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The Virtual Window

Author: Anne Friedberg
Publisher: MIT Press (MA)
ISBN: 9780262512503
Size: 76.85 MB
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From the Renaissance idea of the painting as an open window to the nested windows andmultiple images on today's cinema, television, and computer screens: a cultural history of themetaphoric, literal, and virtual window.

Screens

Author: Kate Mondloch
Publisher: U of Minnesota Press
ISBN: 0816665214
Size: 11.45 MB
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Media screens—film, video, and computer screens—have increasingly pervaded both artistic production and everyday life since the 1960s. Yet the nature of viewing artworks made from these media, along with their subjective effects, remains largely unexplored. Screens addresses this gap, offering a historical and theoretical framework for understanding screen-reliant installation art and the spectatorship it evokes.Examining a range of installations created over the past fifty years that investigate the rich terrain between the sculptural and the cinematic, including works by artists such as Eija-Liisa Ahtila, Doug Aitken, Peter Campus, Dan Graham, VALIE EXPORT, Bruce Nauman, and Michael Snow, Kate Mondloch traces the construction of screen spectatorship in art from the seminal film and video installations of the 1960s and 1970s to the new media artworks of today’s digital culture.Mondloch identifies a momentous shift in contemporary art that challenges key premises of spectatorship brought about by technological objects that literally and metaphorically filter the subject’s field of vision. As a result she proposes that contemporary viewers are, quite literally, screen subjects and offers the unique critical leverage of art as an alternative way to understand media culture and contemporary visuality.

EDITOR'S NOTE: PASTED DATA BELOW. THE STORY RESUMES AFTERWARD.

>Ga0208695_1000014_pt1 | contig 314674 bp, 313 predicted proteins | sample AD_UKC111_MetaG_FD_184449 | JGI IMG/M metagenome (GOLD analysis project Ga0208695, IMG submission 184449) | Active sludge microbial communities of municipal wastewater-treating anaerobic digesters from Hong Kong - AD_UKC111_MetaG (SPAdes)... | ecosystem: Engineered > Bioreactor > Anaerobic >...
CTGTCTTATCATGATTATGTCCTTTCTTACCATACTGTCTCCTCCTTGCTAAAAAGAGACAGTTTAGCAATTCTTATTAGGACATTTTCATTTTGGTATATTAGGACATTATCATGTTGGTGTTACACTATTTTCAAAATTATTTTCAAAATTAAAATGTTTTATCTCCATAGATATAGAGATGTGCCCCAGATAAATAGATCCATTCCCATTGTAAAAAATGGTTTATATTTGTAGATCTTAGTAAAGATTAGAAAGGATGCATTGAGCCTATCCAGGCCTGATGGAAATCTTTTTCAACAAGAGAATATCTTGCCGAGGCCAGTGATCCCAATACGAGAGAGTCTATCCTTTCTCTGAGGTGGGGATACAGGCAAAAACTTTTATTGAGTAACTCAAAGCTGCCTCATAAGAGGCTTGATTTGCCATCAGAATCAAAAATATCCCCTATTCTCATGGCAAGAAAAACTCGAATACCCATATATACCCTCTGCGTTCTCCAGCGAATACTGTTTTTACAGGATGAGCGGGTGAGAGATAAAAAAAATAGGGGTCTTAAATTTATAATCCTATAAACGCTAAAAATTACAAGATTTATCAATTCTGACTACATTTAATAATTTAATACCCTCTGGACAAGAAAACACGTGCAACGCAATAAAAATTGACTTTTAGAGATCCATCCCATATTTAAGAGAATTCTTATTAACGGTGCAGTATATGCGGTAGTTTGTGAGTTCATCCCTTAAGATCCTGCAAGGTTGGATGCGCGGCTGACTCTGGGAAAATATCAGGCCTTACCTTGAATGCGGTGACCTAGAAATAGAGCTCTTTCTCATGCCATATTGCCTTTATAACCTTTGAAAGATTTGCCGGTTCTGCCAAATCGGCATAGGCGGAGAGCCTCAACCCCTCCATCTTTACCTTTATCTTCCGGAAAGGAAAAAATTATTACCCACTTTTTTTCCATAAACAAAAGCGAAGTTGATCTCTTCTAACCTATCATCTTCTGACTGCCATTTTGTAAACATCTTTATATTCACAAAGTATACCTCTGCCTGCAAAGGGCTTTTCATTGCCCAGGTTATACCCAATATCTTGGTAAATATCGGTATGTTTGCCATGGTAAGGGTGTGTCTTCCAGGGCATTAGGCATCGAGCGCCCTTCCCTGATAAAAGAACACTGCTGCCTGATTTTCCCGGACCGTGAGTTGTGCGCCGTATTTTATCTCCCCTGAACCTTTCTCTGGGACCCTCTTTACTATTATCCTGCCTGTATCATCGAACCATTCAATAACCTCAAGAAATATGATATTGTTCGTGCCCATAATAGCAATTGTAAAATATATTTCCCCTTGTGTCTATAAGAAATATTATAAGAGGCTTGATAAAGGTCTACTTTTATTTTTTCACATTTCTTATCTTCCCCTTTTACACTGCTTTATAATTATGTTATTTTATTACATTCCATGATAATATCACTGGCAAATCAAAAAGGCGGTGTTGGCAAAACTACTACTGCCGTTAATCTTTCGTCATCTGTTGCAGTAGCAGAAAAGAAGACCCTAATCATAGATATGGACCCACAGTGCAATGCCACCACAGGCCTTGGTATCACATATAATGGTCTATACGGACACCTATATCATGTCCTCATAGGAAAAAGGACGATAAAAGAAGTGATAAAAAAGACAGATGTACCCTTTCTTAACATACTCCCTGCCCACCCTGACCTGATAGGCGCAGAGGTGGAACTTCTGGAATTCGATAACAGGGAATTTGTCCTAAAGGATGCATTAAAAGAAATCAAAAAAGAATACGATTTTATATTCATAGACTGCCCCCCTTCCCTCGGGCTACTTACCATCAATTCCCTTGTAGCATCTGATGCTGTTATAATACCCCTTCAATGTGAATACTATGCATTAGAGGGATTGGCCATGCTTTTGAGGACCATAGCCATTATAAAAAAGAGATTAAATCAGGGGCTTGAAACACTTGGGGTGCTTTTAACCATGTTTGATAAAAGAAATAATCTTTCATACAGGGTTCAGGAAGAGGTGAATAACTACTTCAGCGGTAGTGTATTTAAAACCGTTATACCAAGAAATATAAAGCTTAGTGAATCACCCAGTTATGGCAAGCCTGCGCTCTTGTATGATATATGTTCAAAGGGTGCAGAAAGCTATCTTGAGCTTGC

Cinematic Appeals

Author: Ariel Rogers
Publisher: Columbia University Press
ISBN: 0231535783
Size: 21.37 MB
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Cinematic Appeals follows the effect of technological innovation on the cinema experience, specifically the introduction of widescreen and stereoscopic 3D systems in the 1950s, the rise of digital cinema in the 1990s, and the transition to digital 3D since 2005. Widescreen cinema promised to draw the viewer into the world of the screen, enabling larger-than-life close-ups of already larger-than-life actors. This technology fostered the illusion of physically entering a film, enhancing the semblance of realism. Alternatively, the digital era was less concerned with the viewer's physical response and more with information flow, awe, and the reevaluation of spatiality and embodiment. This study ultimately shows how cinematic technology and the human experience shape and respond to each other over time.

Video

Author: Yvonne Spielmann
Publisher: Mit Press
ISBN: 9780262515177
Size: 48.61 MB
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An argument that video is not merely an intermediate stage between analog and digitalbut a medium in its own right; traces the theoretical genealogy of video and examines the differentconcepts of video seen in works by Vito Acconci, Ulrike Rosenbach, Steina and Woody Vasulka, andothers.

Window Shopping

Author: Anne Friedberg
Publisher: Univ of California Press